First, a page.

Best Lemon Custard Pie Recipe - How to Make Lemon Custard Pie Filling

Lemon

Creamy Lemon Custard Pie

April  7, 2020
1 Rating
Author Notes

While I love the tart/sweet combination of a classic lemon meringue pie, I really enjoy adding a touch of creaminess into the mix. Enter, this insanely delicious (and still nicely sour) lemon custard filling. Bake until it’s set around the edges but still slightly jiggly in the center—it will continue to set to a perfect sliceable consistency as it cools. Adapted from my upcoming book, The Book on Pie. Here is the recipe for the All-Buttah Pie Dough and for the Swiss Meringue. —Erin Jeanne McDowell

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Creamy Lemon Custard Pie
  • Makes 1 (9-inch) pie
Ingredients
  • 1 recipe All Buttah Pie Dough for a single crust pie (linked in Author Notes)
  • 1/2 cup (99 grams) granulated sugar
  • Zest of 1 lemon
  • 2 tablespoons (14 grams) cornstarch
  • 1 1/2 cups (339 grams) whole milk
  • 1/2 cup (113 grams) buttermilk
  • 2 large (113 grams) eggs
  • 3 large (64 grams) egg yolks
  • 1/4 cup (60 grams) freshly squeezed lemon juice
  • 1/2 teaspoon lemon oil or lemon extract
  • 1/2 teaspoon vanilla extract
  • 1/2 teaspoon fine sea salt
  • 1 recipe Swiss Meringue (linked in Author Notes)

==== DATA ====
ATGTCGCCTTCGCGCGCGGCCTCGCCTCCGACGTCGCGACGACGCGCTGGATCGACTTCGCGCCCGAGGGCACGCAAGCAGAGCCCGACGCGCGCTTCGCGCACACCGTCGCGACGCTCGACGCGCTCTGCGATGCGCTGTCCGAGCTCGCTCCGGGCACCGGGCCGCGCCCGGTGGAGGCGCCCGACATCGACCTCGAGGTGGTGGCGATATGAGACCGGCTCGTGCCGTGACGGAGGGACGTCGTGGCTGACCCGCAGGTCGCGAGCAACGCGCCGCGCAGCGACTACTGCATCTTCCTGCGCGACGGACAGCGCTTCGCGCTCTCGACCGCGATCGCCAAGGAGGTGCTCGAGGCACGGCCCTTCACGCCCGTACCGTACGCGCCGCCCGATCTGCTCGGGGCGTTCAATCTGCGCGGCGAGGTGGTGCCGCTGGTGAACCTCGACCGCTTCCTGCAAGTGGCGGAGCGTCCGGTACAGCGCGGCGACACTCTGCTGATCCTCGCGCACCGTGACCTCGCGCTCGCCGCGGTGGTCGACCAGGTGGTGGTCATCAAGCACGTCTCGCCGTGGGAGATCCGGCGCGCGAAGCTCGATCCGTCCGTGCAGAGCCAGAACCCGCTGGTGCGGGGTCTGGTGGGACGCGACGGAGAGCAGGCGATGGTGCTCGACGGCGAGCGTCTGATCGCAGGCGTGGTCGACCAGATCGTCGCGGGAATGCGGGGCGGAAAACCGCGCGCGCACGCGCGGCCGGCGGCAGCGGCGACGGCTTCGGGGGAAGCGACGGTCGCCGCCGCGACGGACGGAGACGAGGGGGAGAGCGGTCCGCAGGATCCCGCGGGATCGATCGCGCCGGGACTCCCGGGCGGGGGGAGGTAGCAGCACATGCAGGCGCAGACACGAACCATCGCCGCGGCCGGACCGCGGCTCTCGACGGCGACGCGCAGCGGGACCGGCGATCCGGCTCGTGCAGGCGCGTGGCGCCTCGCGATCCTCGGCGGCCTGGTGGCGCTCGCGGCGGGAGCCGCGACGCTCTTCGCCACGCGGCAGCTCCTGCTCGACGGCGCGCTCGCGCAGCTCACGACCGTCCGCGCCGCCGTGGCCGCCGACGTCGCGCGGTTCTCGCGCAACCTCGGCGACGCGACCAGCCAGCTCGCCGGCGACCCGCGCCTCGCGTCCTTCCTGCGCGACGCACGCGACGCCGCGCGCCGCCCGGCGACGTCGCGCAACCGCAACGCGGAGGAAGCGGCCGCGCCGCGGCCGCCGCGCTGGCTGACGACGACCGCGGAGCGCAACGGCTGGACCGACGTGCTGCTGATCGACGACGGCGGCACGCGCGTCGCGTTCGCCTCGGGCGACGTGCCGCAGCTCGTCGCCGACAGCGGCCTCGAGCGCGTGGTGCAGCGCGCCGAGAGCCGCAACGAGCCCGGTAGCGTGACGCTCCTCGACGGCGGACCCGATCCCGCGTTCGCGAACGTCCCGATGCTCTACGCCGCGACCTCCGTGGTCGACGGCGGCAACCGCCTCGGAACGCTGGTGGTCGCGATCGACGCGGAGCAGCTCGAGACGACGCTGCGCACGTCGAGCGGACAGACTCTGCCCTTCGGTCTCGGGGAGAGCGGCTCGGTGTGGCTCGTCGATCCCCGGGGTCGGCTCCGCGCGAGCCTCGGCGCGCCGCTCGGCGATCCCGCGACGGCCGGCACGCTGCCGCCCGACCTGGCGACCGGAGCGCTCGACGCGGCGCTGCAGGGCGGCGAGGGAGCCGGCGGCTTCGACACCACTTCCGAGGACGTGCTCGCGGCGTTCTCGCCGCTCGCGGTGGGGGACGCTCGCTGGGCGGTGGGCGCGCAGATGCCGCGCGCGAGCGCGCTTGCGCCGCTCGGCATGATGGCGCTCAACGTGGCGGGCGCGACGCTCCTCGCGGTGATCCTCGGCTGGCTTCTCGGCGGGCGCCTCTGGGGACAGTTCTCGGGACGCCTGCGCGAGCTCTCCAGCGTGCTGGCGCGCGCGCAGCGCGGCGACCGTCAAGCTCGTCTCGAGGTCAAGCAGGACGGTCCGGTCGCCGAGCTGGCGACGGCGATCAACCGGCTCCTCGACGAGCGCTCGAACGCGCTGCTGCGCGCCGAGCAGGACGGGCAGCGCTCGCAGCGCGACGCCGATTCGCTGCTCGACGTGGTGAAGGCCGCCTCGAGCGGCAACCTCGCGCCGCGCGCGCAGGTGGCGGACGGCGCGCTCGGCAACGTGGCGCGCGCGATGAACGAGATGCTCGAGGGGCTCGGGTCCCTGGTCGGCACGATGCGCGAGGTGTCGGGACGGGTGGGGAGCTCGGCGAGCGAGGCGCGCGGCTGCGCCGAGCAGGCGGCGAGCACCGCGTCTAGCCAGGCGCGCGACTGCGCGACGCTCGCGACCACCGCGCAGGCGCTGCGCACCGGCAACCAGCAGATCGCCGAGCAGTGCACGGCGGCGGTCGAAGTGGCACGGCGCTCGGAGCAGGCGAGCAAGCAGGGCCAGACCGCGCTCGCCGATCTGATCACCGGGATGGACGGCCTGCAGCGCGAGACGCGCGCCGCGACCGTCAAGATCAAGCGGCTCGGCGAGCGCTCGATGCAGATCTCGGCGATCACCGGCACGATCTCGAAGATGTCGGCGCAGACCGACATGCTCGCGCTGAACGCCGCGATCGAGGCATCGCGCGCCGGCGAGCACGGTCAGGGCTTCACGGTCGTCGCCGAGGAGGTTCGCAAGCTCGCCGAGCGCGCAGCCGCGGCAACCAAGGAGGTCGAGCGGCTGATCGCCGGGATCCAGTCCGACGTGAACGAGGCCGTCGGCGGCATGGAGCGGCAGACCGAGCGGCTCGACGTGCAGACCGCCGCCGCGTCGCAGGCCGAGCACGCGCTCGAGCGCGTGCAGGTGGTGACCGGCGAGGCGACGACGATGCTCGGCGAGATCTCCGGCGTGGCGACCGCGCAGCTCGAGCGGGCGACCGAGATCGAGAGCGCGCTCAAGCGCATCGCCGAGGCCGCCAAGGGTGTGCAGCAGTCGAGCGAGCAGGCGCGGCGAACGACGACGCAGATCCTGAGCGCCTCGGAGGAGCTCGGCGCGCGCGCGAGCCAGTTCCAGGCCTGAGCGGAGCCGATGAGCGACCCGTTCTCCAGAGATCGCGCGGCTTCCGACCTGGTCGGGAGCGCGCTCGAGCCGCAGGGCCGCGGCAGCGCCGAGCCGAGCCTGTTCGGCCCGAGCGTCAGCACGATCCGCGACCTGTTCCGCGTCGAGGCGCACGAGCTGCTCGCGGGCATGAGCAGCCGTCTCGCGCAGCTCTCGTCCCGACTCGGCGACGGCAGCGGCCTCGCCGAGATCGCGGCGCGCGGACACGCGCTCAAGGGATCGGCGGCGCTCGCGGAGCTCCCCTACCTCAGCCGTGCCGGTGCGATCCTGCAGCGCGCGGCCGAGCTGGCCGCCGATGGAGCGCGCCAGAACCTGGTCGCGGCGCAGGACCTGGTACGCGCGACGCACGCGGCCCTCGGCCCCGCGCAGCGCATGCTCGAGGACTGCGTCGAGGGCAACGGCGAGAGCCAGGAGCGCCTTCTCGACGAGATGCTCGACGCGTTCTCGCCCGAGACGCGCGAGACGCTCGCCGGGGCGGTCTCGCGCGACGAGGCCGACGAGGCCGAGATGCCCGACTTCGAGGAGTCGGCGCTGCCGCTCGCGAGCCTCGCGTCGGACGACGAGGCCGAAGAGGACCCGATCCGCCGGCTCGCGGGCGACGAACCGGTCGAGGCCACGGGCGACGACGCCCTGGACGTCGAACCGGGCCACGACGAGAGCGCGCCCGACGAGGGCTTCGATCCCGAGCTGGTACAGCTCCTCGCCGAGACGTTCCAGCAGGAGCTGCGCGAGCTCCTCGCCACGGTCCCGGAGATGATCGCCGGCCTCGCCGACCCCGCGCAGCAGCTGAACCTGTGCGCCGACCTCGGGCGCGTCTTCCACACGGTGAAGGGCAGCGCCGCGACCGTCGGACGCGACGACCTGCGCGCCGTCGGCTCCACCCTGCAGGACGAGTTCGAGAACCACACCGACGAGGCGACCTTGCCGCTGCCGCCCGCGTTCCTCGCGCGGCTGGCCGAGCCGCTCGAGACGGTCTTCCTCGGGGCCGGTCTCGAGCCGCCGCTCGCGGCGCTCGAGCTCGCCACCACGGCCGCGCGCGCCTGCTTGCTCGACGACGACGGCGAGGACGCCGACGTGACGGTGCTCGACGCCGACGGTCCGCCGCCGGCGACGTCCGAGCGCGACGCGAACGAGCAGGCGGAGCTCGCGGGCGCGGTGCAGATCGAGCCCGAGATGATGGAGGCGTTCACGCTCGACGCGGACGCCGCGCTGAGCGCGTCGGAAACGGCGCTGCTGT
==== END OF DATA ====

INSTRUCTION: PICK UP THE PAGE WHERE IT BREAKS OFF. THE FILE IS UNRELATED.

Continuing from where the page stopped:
In This Recipe
Directions
  1. On a lightly floured surface, roll out the pie dough into a round about ¼ inch thick. Use the rolling pin to gently transfer the dough to a 9-inch pie plate. Trim the excess dough so that there’s about ½ inch all the way around the outside edge. Tuck the dough under itself all the way around the pie. Crimp as desired. Dock the base and sides of the crust with a fork. Chill the pie crust for 30 minutes to 2 hours.
  2. Towards the end of chill time, heat the oven to 425°F, with an oven rack in the lower third of the oven. Cut a piece of parchment paper that’s a bit larger than the pie plate and place it over the chilled pie crust. Fill it with pie weights (or dry beans) to the top edge of the pan.
  3. Transfer the pie crust to the oven and bake until it begins to brown (only lightly) around the edges, 12 to 15 minutes. Remove the pie from the oven, and carefully remove the pie weights by using the parchment edges as “handles” to lift them out (I usually set the parchment and weights into a metal bowl to cool completely).
  4. Return the pie to the oven and bake for 2 to 3 minutes more, or until the base of the pie appears dry and set. Remove from the oven and cool completely.
  5. Heat the oven to 350°F (still with the rack in the lower third of the oven). Place the cooled shell on a baking sheet.
  6. In a medium bowl, rub the sugar and lemon zest together. Add the cornstarch and whisk to combine. Add the milk, buttermilk, eggs, and egg yolks and whisk well to combine. Add the lemon juice, lemon oil/extract, vanilla, and salt and whisk to combine.
  7. Gently pour the custard into the prepared pie crust. Bake until the pie appears set at the edges but is still slightly jiggly in the center, 45 to 50 minutes.